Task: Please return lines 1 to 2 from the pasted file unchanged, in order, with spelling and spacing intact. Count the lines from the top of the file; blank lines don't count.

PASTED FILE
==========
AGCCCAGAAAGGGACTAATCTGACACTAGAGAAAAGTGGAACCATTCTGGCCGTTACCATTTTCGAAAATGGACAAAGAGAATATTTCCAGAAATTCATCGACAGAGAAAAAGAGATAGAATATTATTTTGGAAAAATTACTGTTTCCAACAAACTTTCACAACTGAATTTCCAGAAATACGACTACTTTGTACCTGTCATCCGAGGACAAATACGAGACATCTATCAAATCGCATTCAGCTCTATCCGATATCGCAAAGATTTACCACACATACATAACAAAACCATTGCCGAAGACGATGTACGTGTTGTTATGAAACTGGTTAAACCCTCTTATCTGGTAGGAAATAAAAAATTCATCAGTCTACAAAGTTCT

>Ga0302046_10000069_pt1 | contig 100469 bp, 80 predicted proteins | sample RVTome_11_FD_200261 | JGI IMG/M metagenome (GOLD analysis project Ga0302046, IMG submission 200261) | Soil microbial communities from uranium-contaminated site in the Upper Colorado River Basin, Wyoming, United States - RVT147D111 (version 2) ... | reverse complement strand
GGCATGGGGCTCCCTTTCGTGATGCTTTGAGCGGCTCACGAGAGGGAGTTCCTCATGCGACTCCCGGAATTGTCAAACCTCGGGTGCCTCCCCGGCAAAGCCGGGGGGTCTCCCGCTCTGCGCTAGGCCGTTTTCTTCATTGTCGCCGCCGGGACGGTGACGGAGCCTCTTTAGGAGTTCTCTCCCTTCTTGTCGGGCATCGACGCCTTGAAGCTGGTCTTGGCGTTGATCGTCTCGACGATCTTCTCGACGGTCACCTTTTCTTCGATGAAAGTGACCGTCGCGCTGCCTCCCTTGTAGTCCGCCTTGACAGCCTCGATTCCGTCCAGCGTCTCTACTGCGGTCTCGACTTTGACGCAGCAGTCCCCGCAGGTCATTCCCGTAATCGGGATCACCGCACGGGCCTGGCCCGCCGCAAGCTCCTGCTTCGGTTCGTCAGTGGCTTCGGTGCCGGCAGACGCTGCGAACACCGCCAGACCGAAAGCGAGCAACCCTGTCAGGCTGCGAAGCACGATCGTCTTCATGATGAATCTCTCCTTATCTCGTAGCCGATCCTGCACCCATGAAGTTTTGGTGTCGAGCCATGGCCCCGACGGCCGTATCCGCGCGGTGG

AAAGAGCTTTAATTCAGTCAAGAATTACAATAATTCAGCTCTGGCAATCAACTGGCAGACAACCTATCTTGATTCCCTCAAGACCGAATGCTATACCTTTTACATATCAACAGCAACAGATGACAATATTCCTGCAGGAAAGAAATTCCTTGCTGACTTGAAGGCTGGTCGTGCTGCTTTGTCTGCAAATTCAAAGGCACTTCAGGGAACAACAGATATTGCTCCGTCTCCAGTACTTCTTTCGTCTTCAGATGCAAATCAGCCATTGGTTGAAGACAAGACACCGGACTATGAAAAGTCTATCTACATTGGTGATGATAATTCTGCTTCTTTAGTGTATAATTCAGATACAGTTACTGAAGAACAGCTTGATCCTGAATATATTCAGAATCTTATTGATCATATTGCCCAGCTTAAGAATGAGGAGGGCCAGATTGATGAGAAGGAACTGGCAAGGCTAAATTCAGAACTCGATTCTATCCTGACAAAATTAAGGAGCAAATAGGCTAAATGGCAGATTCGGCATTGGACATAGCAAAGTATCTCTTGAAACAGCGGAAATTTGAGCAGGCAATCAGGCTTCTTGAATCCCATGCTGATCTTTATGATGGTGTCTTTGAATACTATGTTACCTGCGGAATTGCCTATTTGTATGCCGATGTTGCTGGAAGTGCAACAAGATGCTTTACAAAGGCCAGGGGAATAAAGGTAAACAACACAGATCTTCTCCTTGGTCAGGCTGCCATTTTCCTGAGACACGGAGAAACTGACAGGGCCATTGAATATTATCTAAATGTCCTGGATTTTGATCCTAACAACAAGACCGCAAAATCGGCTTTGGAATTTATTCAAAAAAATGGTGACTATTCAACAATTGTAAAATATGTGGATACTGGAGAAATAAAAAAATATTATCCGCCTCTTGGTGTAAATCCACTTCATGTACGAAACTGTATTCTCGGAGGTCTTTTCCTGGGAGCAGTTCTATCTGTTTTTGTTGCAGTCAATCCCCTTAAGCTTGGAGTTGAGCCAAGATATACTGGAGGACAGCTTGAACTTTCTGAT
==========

AGCCCAGAAAGGGACTAATCTGACACTAGAGAAAAGTGGAACCATTCTGGCCGTTACCATTTTCGAAAATGGACAAAGAGAATATTTCCAGAAATTCATCGACAGAGAAAAAGAGATAGAATATTATTTTGGAAAAATTACTGTTTCCAACAAACTTTCACAACTGAATTTCCAGAAATACGACTACTTTGTACCTGTCATCCGAGGACAAATACGAGACATCTATCAAATCGCATTCAGCTCTATCCGATATCGCAAAGATTTACCACACATACATAACAAAACCATTGCCGAAGACGATGTACGTGTTGTTATGAAACTGGTTAAACCCTCTTATCTGGTAGGAAATAAAAAATTCATCAGTCTACAAAGTTCT

>Ga0302046_10000069_pt1 | contig 100469 bp, 80 predicted proteins | sample RVTome_11_FD_200261 | JGI IMG/M metagenome (GOLD analysis project Ga0302046, IMG submission 200261) | Soil microbial communities from uranium-contaminated site in the Upper Colorado River Basin, Wyoming, United States - RVT147D111 (version 2) ... | reverse complement strand